Getting an unprovoked massage in the middle of a NOHO market and other snippets from a 17-year-old's first time alone in New York.

I needed gelato. Still trying to mentally recuperate from the trauma of a surprise massage from an older Asian woman who popped out of a vendor booth at the NoHo street market, I walked out of my hotel in the Flat Iron District to head to Eataly. She had the grip of death, so my neck and shoulders were still tense from the encounter. The tension was probably more in my head than a actual reality. As a professed touch me not, the lady's invasive nature was jarring— more jarring than bumping in strangers on the subway, in the tight aisles of the Rite-Aid and the fast-paced crowded streets. But that's how the city operates—people bump in and out of each other's life without a second thought as they go about their day.

I was used to the wide six-lane highways, empty skies and the "everything is bigger in Texas" mentality. Everything is bigger, everything is slower and the most personal space assault is being drawn into an overly familiar chat in the spices aisle at the grocery store. It was my first time in New York City. And what 17-year-old wouldn't want to spend eight days in New York?

Untethered by anyone's reference, haphazardly going in each and every direction led to mini adventures in Little Italy, Chinatown, Harlem, Hell's Kitchen, Theater District, Chelsea, Tribeca and Wall Street as I tried doing the touristy things. When a trip begins by the car service accidentally sending a white limo from 80s complete with mirrored ceilings, it really sets the tone at interesting.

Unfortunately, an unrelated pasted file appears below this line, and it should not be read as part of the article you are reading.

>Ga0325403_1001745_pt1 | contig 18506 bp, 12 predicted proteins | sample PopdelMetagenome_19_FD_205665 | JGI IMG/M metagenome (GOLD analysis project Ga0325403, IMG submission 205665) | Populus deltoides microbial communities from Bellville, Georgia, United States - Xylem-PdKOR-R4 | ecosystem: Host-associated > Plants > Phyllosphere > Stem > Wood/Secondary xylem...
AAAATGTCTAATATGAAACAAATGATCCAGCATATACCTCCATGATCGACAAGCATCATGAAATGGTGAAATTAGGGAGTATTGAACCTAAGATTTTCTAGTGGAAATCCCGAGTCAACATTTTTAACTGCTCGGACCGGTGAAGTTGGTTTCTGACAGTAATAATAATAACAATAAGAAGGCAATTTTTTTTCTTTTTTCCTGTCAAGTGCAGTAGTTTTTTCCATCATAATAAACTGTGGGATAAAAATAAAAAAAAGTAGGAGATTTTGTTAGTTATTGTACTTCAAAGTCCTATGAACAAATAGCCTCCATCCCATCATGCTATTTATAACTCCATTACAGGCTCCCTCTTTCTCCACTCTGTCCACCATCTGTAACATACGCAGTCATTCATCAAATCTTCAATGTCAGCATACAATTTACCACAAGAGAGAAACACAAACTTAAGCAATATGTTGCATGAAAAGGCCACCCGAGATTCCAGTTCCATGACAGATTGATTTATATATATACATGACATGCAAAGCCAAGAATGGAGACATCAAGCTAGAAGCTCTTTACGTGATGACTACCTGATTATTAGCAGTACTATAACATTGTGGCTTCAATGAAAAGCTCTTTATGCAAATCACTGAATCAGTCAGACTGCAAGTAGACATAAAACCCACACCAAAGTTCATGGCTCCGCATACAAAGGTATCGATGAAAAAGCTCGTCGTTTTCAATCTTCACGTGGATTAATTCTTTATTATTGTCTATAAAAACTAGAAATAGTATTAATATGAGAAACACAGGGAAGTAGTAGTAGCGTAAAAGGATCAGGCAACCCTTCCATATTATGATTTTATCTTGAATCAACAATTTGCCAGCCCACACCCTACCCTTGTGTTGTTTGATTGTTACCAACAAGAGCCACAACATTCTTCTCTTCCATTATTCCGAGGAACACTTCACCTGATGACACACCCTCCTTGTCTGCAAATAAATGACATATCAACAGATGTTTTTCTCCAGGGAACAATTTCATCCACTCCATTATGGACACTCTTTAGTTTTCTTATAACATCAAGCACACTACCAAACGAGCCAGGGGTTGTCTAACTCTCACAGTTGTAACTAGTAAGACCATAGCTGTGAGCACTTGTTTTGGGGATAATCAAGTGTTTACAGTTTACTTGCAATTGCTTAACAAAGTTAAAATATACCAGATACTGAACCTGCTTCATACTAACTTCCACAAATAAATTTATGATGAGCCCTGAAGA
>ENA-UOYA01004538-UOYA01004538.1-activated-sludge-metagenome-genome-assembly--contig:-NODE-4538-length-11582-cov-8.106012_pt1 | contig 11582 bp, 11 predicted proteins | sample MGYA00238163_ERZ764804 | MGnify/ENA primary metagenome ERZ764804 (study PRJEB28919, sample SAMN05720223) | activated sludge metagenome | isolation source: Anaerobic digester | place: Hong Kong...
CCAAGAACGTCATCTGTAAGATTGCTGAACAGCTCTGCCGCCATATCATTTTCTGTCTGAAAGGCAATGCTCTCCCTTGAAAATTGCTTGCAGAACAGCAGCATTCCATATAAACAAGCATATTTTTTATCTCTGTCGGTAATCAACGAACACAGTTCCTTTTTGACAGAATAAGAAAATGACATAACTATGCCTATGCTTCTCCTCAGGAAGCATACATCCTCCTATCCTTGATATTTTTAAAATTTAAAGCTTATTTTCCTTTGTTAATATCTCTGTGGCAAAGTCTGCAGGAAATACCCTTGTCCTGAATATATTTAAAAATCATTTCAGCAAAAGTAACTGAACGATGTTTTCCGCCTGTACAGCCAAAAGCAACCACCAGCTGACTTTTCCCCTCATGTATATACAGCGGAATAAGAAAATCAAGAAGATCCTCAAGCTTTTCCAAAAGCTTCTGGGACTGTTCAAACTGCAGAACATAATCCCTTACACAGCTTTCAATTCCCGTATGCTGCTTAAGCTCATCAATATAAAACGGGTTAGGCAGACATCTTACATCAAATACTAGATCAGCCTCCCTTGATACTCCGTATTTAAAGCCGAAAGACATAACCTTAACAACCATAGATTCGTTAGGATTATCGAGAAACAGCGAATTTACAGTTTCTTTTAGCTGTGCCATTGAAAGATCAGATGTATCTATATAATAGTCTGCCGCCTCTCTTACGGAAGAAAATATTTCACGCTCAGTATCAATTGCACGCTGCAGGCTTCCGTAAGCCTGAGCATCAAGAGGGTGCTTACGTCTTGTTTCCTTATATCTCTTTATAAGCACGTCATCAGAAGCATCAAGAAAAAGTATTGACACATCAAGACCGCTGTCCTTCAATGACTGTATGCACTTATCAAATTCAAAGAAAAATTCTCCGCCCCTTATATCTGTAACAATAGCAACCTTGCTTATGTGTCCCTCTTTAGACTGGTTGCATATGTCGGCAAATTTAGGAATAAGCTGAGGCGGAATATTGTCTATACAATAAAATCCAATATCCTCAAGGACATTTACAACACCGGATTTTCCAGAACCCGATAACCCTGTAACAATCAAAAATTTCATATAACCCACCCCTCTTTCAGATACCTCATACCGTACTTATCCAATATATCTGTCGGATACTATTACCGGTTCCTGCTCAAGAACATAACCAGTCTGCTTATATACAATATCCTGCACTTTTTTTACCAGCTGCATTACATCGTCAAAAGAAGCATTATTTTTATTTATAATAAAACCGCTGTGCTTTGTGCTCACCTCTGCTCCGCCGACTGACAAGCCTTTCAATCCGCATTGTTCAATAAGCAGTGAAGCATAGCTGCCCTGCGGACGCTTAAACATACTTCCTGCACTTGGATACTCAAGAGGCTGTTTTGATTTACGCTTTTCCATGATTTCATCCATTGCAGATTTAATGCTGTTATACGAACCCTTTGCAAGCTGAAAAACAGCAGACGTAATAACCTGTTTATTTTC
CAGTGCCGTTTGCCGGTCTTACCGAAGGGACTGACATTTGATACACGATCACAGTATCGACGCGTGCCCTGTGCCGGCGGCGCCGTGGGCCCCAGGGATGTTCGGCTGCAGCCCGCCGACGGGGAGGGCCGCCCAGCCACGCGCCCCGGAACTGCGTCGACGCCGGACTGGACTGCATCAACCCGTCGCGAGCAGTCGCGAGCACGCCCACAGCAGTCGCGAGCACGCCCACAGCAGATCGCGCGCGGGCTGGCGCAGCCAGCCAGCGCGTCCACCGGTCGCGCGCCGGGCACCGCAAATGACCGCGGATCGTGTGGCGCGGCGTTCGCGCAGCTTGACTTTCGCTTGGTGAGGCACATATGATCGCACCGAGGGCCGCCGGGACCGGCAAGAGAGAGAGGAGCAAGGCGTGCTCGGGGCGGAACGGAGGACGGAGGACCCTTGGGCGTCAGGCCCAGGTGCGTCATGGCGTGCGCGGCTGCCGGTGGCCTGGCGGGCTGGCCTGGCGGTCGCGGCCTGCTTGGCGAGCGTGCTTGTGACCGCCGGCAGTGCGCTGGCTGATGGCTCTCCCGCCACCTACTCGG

When I accidentally hopped on the wrong train, which was headed to Brooklyn, at 11 p.m., I met two exceptionally drunk but jolly hockey fans that were trying to find their way to a Brooklyn party some girls had told them about. Just two days later, when I couldn't find the subway, I asked a homeless man for directions and he sent me to the sandwich shop.

Since it was dark and I was girl alone in the city, instead of wandering off the last night, I walked toward the Italian market. I briefly glanced inside Jay-Z's 40/40, prompting a nod from the suit-clad bouncer. He lifted the velvet rope and motion me in. I nodded no and picked up the pace. Eataly was closing soon and I really wanted the gelato I had skipped out on earlier that week.

Just before the doors were close, I slid in to order a medio caffe. He scooped up my gelato with the air of someone who wanted to go home. I apologized profusely for coming in so late as I paid.

I jay walked to Madison Square Park and found a bench far enough from the Shake Shack crowd for semblance of quite evening. And I did the best thing you can do sitting on a park bench in front of a dog park—dog watching. Which is better than people watching.

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